"We should get out of it in a way that there is no victor and no vanquished," he told reporters at the Grand Serail. He said that neither the majority nor the opposition can run the country on its own. The meeting of the two key leaders in itself was significant, after months of disputes in which politicians from both sides exchanged insults in public and supporters of rival factions clashing on the streets, threatening to slide the country into civil war.
While An-Nahar said on its front page the meeting "Relaunches dialogue between the majority and the opposition," As-Safir labeled the conference "The beginning of an end to the crisis … But." The meeting capped weeks of mediation by Saudi Arabia among Lebanese politicians and a summit between Iranian President Mahmoud Ahmadinejad and King Abdullah of Saudi Arabia last month. Saudi Arabia strongly backs Prime Minsiter Fouad Saniora's government and Iran supports the opposition. Lebanese leaders have been feuding since November, the last time Berri and Hariri met.
The opposition has been campaigning with protests and sit-ins since Dec. 1 in downtown Beirut -- just outside Saniora's office -- in a bid to force him to resign or share power in a national unity government that would give Hizbullah and its allies veto power.(Naharnet-AP) Beirut, 09 Mar 07, 08:02

Murr Assures Syria: No U.N. Deployment Along Border
Defense Minister Elias Murr has said there was no reason for Syria to close its border with Lebanon since U.N. peacekeeping troops are not going to deploy along the frontier. "They will not close the border because UNIFIL is not going to deploy there," Murr told reporters after meeting U.S. Defense Secretary Robert Gates at the Pentagon on Thursday. He was responding to an announcement by Syrian Foreign Minister Walid Muallem in which he threatened to close the Lebanese-Syrian border if international troops were deployed along the boundary. Murr said Gates reiterated the support of the United States for the Lebanese military without any restrictions. He said that Gates informed him that the Lebanese army will receive the "entire shipment of equipment before the end of June." In response to a question, Murr said that the issue of disarming Hizbullah was not raised.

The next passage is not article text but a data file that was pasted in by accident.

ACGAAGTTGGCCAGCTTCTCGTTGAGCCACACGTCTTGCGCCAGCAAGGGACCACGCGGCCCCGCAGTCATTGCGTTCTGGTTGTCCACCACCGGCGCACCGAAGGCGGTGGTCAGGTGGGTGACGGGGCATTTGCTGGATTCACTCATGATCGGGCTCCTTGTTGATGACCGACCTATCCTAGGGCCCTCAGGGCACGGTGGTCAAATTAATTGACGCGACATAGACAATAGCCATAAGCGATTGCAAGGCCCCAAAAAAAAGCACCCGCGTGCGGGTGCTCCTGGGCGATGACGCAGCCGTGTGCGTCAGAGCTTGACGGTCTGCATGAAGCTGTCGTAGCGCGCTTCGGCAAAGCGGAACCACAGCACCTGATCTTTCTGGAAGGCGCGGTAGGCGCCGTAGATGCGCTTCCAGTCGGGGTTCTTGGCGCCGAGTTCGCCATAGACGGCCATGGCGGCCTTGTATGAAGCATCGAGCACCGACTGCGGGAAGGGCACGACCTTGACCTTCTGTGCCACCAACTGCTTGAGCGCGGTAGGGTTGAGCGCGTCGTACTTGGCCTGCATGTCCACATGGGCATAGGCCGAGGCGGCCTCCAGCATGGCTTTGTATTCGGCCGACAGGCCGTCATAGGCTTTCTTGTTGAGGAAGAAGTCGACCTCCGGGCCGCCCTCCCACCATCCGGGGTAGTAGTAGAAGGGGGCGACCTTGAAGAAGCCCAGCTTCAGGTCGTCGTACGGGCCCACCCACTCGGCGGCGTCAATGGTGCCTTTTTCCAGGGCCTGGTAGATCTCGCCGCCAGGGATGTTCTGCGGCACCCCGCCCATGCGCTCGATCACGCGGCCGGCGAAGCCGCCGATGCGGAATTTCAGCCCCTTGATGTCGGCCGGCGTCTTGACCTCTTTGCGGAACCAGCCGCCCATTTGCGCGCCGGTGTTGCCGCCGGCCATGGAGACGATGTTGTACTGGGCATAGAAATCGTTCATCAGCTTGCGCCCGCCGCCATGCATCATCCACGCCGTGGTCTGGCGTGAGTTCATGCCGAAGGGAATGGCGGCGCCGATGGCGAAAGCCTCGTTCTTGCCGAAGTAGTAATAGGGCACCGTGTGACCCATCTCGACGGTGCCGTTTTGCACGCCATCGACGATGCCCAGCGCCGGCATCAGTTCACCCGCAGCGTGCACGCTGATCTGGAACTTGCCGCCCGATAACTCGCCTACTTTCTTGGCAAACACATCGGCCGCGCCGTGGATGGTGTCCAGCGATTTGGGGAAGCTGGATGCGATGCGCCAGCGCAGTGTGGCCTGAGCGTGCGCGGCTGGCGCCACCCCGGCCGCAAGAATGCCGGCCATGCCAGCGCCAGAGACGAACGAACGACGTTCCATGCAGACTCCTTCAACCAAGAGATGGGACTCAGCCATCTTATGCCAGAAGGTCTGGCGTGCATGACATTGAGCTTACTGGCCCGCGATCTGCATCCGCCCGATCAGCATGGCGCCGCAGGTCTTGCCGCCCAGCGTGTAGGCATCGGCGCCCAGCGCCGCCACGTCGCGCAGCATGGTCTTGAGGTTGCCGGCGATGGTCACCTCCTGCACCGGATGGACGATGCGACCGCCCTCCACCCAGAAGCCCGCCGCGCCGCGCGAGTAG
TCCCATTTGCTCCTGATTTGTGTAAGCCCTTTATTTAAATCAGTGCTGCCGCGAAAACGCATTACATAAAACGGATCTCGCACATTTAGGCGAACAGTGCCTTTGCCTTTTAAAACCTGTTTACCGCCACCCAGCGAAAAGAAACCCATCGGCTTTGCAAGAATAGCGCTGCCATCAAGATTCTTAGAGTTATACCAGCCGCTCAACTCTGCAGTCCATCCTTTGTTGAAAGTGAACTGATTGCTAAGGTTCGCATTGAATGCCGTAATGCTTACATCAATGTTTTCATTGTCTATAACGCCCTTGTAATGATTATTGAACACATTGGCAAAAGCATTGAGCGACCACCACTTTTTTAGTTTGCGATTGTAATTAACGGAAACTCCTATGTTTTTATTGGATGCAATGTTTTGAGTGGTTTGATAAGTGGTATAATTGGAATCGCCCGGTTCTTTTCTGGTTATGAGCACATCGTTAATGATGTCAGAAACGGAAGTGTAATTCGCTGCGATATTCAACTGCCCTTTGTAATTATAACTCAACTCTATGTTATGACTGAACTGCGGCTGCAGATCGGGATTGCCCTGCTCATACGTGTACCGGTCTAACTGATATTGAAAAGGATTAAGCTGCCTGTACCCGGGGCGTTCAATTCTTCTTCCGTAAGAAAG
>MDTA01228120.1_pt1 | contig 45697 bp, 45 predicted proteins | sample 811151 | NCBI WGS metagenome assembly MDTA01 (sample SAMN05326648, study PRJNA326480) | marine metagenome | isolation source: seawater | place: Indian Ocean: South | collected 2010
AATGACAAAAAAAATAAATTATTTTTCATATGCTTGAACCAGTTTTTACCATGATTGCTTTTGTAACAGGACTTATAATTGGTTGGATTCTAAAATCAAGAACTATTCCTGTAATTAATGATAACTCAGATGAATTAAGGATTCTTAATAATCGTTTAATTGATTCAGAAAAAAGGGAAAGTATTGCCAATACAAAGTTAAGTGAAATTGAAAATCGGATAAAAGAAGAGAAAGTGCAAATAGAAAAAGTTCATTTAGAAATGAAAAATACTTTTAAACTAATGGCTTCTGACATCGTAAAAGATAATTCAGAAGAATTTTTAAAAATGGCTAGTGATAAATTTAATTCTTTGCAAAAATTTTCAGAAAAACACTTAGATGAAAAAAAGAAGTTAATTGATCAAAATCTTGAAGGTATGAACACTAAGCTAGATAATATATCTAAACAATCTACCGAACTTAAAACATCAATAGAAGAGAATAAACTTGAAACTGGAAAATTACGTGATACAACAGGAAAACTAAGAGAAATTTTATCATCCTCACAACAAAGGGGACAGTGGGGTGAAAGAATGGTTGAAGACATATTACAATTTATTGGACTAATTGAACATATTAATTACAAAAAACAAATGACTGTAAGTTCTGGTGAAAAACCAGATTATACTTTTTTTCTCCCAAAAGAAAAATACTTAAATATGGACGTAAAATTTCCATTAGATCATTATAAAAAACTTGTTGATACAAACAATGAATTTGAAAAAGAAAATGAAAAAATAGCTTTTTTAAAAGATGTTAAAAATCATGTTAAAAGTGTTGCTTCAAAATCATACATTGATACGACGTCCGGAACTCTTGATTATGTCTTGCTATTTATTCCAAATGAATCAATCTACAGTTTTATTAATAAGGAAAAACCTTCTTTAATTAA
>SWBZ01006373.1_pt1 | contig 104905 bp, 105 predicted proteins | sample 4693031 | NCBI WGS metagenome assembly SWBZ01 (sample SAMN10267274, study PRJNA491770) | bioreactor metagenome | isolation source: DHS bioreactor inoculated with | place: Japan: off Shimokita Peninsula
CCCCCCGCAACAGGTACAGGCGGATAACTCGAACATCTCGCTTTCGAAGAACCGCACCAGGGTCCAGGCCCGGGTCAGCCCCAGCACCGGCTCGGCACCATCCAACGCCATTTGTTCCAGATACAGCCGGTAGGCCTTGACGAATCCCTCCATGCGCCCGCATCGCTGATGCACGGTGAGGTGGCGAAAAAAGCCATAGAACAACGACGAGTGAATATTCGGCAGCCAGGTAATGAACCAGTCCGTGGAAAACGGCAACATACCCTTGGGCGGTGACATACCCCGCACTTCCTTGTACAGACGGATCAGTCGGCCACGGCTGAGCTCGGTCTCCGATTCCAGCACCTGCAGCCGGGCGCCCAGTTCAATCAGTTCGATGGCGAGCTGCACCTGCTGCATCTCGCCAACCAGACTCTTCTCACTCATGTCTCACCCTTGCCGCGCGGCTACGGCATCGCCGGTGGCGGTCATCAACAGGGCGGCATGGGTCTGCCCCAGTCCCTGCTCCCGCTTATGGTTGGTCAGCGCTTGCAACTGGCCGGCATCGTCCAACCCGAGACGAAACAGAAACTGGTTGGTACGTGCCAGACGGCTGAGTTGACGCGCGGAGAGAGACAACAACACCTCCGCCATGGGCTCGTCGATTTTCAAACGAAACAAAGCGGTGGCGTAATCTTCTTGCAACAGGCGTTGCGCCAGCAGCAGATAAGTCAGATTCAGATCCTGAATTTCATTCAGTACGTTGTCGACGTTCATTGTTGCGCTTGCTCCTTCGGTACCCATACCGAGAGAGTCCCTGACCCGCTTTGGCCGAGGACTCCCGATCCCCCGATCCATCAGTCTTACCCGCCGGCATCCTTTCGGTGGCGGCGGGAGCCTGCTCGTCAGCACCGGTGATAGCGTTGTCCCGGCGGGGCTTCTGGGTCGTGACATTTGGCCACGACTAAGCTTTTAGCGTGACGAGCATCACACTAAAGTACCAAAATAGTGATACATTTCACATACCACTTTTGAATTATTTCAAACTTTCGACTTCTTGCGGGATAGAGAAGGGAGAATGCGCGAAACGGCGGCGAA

"The army position is clear. This is an internal issue. Neither the United States nor any other country has got to do with it," Murr insisted, adding that the problem will be solved domestically. Beirut, 09 Mar 07, 11:46

Trenches, Earth Mounds along Lebanese-Syrian Border
Syrian troops are setting up earth mounds and digging trenches along the Lebanese-Syrian border, Lebanese media reported Friday. The daily An Nahar said the procedure in Wadi Anjar, a town on the Lebanese-Syrian eastern border, was designed to "block illegal crossings used by smugglers."The Daily Star, however, on Friday quoted security sources as saying Syrian troops began placing sand berms near the border town of Al Masnaa late Thursday. The sources said five tractors began digging and erecting earth mounds near the Chamber of Agriculture, within Lebanese territories. The Syrians were "expected to continue working and placing the sand berms along the entire Syrian-Lebanese border, cutting through part of Lebanese land," one source told The Daily Star. Lebanese security forces rushed to the scene to investigate the actions and submit a report to authorities, so necessary measures can be taken in case any land was being captured, the source added. Syrian Foreign Minister Walid Muallem had threatened to close the border with Lebanon if international troops were deployed along the frontier.(Naharnet filephoto of the Lebanese-Syrian border.) Beirut, 09 Mar 07, 09:19

Hariri: Tribunal to be Established, No Veto Power to Opposition
MP Saad Hariri stressed to Maronite Patriarch Nasrallah Sfeir Thursday that the March 14 majority alliance wants an international tribunal established through "constitutional means" to try suspects in the assassination of ex-Premier Rafik Hariri and related crimes. Hariri, talking to reporters after a meeting with Sfeir at the latter's seat in Bkirki, said: "We .. want the international tribunal established through constitutional means. Blocking the tribunal will allow the criminals to maintain the killing.""We do not want the tribunal to be approved under chapter seven (of the U.N. Charter), and the Patriarch said approving it under chapter seven is not in Lebanon's Interest," Hariri added. However, Hariri elaborated, "if certain parties and forces keep trying to block the establishment of the International tribunal in accordance with external instructions, then the court will be established … under chapter seven."He was referring to the Hizbullah-led opposition which is backed by Syria and Iran. Hariri said he briefed Sfeir on the outcome of his visits to Saudi Arabia, Belgium and France, stressing that "we have been searching for a settlement based on a no conqueror no vanquished concept.""We want a thorough settlement for Lebanon's problems."Asked if the majority alliance would accept giving the Hizbullah-led opposition veto powers in the government, Hariri said: "No."He said that a meeting with Parliament Speaker Nabih Berri would be held "very soon" to discuss a settlement to the ongoing crisis.